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I was called by my future supervisor yesterday morning telling me that they are going to be making an offer. But it's a large corporation and the HR dept has to call and give me the official offer.

HR called an hour later and made the offer. Approx $15k more than what I originally asked for. She said it's based on number of years of service and the person hiring me put 14 years - which is correct. She said she'd email a link to the offer and I needed to respond by the end of the day. When I got the email about 10 minutes later, the link wouldn't work. It said the offer had been rescinded.

I immediately emailed HR and got no response. A few hours later I called HR. She gave me a vague answer that my years of experience need to be adjusted and that she was alerted by the person who hired me to rescind it until they could clairfy. She kept insisting that it wouldn't be a huge reduction but that it wouldn't be what she just quoted me. She never called back yesterday.

I'm wondering how to respond today if they call and say they are reducing. I know they will say that it's still within my desired range but I'm a little miffed that no one even bothered to call me and say the offer was being rescinded. I'll also be a little miffed if they say they aren't giving me full credit for all years -they are all relevant to the job.

What would you do? Go along with it because it's still in my desired range or tell them that I'm not taking it because if this is their practices for just giving an offer, what happens when there are other issues down the line? Thoughts?

closed as off-topic by gnat, nvoigt, Lilienthal, David K, paparazzo Nov 22 '16 at 13:52

This question appears to be off-topic. The users who voted to close gave this specific reason:

  • "Questions asking for advice on what to do are not practical answerable questions (e.g. "what job should I take?", or "what skills should I learn?"). Questions should get answers explaining why and how to make a decision, not advice on what to do. For more information, click here." – Lilienthal, David K
If this question can be reworded to fit the rules in the help center, please edit the question.

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    "What would you do" is rarely a good question for this site. I personally would go drink a nice coffee and play some loud metal music. But that information does not help you one bit. You will need to decide how you want to react. We cannot help you with that. – nvoigt Nov 22 '16 at 11:20
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    I've answered the "what would you do" part, but you probably want to adjust the question to make it more precise. Formating could also be clearer. – Thalantas Nov 22 '16 at 11:26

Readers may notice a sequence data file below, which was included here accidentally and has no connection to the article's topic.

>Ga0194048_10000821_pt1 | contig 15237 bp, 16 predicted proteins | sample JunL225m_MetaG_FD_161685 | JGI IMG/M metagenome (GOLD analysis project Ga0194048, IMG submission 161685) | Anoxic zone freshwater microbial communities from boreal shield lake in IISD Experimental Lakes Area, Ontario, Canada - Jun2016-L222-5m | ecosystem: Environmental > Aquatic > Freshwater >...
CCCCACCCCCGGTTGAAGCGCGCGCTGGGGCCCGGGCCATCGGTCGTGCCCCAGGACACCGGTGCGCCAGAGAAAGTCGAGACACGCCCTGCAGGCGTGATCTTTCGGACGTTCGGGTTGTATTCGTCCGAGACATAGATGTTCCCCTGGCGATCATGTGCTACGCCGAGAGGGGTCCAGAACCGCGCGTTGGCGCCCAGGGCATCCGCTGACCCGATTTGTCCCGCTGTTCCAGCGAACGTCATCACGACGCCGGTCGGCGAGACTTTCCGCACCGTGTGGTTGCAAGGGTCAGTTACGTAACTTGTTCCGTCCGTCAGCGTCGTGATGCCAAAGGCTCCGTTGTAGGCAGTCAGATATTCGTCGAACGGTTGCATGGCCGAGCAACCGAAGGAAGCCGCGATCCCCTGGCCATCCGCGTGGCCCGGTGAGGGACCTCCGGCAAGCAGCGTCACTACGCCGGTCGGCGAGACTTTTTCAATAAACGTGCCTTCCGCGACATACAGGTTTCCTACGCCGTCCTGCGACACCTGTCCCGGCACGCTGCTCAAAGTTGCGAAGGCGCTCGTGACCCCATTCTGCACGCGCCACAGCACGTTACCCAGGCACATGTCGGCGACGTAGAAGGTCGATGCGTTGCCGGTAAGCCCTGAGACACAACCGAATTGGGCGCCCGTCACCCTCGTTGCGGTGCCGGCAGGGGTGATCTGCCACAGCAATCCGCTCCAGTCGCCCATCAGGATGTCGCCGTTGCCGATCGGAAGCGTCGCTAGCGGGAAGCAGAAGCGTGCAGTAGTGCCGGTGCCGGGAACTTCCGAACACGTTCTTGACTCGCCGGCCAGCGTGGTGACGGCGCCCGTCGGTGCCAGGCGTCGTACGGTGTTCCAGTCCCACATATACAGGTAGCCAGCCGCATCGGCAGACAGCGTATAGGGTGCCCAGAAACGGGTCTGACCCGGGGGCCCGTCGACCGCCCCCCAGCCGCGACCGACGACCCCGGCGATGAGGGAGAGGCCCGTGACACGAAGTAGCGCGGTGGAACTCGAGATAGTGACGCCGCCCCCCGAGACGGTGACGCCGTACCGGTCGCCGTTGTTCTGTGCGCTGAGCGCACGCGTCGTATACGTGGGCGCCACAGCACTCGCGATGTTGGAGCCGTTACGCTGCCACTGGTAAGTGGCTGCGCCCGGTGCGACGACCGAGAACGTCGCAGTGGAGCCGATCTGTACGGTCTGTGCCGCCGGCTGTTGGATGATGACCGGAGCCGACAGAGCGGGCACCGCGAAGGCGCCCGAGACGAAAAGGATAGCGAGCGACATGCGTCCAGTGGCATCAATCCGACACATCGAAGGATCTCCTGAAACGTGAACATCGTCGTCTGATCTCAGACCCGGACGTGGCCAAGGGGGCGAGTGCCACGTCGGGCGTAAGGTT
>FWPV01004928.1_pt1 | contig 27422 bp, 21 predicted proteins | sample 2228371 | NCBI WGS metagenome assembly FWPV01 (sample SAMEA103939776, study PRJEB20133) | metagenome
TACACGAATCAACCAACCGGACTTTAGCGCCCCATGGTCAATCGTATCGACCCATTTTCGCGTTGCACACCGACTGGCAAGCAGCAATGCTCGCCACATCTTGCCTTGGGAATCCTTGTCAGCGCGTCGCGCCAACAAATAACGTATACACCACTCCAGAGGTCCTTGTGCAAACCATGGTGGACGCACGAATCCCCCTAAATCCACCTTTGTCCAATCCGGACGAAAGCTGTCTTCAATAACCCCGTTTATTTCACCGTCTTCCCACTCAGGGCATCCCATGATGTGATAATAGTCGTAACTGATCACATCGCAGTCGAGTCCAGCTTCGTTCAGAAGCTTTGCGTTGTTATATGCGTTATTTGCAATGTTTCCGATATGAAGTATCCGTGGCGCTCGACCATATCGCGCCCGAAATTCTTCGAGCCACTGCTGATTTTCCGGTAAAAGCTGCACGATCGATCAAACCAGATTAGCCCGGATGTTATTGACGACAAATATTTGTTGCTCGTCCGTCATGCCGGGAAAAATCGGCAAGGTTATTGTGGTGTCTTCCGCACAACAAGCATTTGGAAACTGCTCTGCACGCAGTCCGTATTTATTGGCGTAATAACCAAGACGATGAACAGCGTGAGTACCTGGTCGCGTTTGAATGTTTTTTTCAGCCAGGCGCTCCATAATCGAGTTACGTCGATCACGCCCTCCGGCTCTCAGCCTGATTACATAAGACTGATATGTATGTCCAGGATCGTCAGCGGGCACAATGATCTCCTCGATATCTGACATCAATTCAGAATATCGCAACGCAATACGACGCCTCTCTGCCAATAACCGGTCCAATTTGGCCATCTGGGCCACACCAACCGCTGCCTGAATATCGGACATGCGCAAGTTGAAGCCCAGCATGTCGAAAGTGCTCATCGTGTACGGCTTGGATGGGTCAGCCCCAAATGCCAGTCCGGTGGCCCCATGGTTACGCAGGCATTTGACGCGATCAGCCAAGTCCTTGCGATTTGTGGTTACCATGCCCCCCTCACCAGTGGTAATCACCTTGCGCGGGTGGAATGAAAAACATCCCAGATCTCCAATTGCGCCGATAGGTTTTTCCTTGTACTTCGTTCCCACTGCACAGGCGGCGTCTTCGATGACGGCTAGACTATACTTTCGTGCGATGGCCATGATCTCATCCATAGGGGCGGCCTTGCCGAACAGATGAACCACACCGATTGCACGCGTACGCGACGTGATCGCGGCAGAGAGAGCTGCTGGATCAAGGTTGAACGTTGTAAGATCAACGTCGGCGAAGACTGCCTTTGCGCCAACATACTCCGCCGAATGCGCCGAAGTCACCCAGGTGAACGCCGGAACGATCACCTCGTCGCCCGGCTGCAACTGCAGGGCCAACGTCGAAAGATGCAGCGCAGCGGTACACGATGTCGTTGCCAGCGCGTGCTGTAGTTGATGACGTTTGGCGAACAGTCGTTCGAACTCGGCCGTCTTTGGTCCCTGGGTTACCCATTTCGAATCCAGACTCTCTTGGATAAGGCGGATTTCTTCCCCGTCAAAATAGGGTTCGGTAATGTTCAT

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    Wait until you hear the real offer, then decide how to respond. – WorkerDrone Nov 22 '16 at 12:27
  • No answerable question here, as nvoigt explained. "Is this professional?" would also have limited use as a question since there can't really be any doubt that not acknowledging this problem is a huge red flag. Ultimately each person will look at this differently and a lot depends on whether the offer would still be acceptable and whether you feel like this is just an administrative screw-up or a sign of much deeper issues with management or HR. – Lilienthal Nov 22 '16 at 12:40
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Wait for the offer.

You are speculating at the moment. If you are interested in working in the company and are willing to accept any salary above X, whatever else they said is not important. You might have encountered a new hire/intern in HR who is not familiar with her process yet.

However, one part in your problem is a serious concern. She gave me a vague answer that my years of experience need to be adjusted and that she was alerted by the person who hired me to rescind it until they could clairfy. When the offer arrives, ask them for the calculation and ensure that the offer is in line with your actual skills. If they seem to not value an important part of your career, you should talk it through with them to come to an agreement.

You can also ask them for a confirmation email the next time they make an offer.

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I would think hard about the nature of how this has been handled. It is sure that mistakes can be made within the HR department but also seems that there was poor internal communication between the hiring manager and the HR person. This could be indicative of a pattern within this company that you may want to be concerned about.

My suggestion is that you do not stop looking for other opportunities so that you have some basis for comparison when and if the current offer does materialize for real. That basis for comparison will allow you to:

  1. See what your potential salary could be from more than one source.
  2. Get an insight what the working conditions and management personalities are like.
  3. Understand what the potential work tasks would be at the various positions.

In the end this current fiasco could end up being your dream job but then again it may not, especially of the situation leaves you feeling any level of mistrust in the company.

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